Newest data shows 7 ‘large outbreaks’ at Peel long-term-care and retirement homes
Posted: December 12, 2020
(December 11, 2020)
By: Sabrina Gamrot, Caledon Enterprise
Large outbreaks described as more than 10 people testing positive
The newest data from the Ontario Health Coalition (OHC) found seven long-term-care and retirement homes in the region are battling “large outbreaks,” where more than 10 people have tested positive for COVID-19.
The largest outbreak has been reported at Tyndall Retirement Village in Mississauga. According to the OHC’s numbers, which was last updated on Dec. 1, an outbreak at the home was declared on Nov. 5.
On Nov. 24, Tyndall had seen 81 residents and 57 staff members testing positive for COVID-19. At least seven deaths had been recorded since the outbreak was declared.
This is Tyndall’s second COVID-19 outbreak. In total, 26 residents at the home have died from COVID-19.
As of Dec. 1, 113 residents and 74 staff members have tested positive at Tyndall.
According to Natalie Mehra, executive director of the OHC, the reason behind these large outbreaks can be boiled down to the lack of direction from the provincial government.
As Mehra sees it, though some measures were announced to protect those in nursing homes this spring, they are partial, inadequate and rarely enforced.
One of the issues is a lack of staff, Mehra says, which was also a problem during the first wave of the pandemic.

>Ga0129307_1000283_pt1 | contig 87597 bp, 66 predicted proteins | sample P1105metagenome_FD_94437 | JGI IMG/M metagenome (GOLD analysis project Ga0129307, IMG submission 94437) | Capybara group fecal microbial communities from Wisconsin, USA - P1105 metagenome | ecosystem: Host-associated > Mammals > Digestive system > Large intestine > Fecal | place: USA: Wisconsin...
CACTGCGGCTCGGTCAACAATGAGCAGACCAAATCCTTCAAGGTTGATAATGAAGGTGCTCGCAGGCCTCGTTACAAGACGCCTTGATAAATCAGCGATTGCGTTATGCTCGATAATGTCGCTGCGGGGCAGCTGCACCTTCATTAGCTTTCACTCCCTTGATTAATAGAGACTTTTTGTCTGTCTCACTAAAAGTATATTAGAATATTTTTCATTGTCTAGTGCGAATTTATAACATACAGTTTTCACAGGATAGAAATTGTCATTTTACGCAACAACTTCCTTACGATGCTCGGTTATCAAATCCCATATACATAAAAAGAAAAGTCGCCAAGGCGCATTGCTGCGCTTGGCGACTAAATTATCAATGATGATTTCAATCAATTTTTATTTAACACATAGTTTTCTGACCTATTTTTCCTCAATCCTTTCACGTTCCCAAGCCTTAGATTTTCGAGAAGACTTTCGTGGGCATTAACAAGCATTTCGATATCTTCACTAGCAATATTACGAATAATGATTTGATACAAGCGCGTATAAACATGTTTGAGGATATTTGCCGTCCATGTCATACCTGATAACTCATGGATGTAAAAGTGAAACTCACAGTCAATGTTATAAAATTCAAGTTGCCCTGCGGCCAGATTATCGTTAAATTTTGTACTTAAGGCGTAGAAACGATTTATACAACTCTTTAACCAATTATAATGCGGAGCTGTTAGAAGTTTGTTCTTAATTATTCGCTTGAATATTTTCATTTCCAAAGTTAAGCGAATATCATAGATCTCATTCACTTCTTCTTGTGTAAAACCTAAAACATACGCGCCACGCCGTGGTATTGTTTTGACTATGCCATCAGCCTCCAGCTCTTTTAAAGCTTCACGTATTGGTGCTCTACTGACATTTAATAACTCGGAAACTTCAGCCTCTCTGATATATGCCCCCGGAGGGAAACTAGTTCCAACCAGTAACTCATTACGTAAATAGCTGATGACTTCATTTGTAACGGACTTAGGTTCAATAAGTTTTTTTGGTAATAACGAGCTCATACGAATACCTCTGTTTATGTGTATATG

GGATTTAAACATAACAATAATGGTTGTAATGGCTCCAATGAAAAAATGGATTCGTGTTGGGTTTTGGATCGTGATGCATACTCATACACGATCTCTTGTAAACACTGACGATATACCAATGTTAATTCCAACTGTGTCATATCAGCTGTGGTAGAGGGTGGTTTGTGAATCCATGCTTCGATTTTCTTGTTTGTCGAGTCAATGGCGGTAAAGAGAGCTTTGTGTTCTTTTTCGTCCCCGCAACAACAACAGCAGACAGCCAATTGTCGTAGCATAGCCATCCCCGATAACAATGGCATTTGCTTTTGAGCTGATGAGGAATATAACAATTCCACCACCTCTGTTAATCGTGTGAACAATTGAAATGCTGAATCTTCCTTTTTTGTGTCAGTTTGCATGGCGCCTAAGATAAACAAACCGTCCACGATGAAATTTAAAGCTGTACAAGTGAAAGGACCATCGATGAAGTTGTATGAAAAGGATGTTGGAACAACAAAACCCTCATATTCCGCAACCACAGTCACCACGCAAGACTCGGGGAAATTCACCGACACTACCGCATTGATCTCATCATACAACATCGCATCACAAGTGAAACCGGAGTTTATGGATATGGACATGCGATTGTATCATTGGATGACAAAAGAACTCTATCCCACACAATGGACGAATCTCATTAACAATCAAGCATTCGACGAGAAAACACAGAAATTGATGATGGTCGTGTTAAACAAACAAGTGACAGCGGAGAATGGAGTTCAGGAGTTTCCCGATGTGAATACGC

Mehra points out that the Quebec and British Columbia governments created a massive recruitment strategy to bring staffers back into homes and centres months before the second wave occurred.
They also raised their wages, paid them for training and ensured they were provided with full-time work opportunities, Mehra says.
The workers were deployed into homes around six months before the second wave, resulting in a drastically lower rate of infections and deaths, explains Mehra.
However, in Ontario, nothing “substantive” has been done, she says.
What Mehra and her team are finding is that staff still don’t have enough proper protection equipment (PPE) to do their jobs and are working overtime.
“Once there are very large outbreaks, staffing crumbles. People just don’t get the care they need, yet there still remains no plan to get residents care in the homes or a plan to get the residents out of the home (and) into a field hospital to get them enough care while they are dying,” she says.
Mehra says this is the same situation that unfolded in homes during the first wave, except this time around, we are aware of how the virus operates and attacks.
On top of this, homes are not being held accountable for “perilously low staffing,” licenses have yet to be pulled from operators and fines are not being issued, says Mehra.
Without more government assistance, Mehra worries that deaths and infection rates will continue to rise.
The OHC is already seeing at least 1,000 new cases every week in homes across the province.
“It is hair-raising, it is shocking, its appalling,” she says. “I can’t find the words to describe our horror.”
Mehra contends the provincial government is acting in the interest of home operators, at the risk of residents and public interest.
As days go by without concrete action, more suffering and deaths will occur, she says.
“There is a role for government here. I think the situation underlies how negligent Ontario provincial’s government has been in response to this crisis,” she says.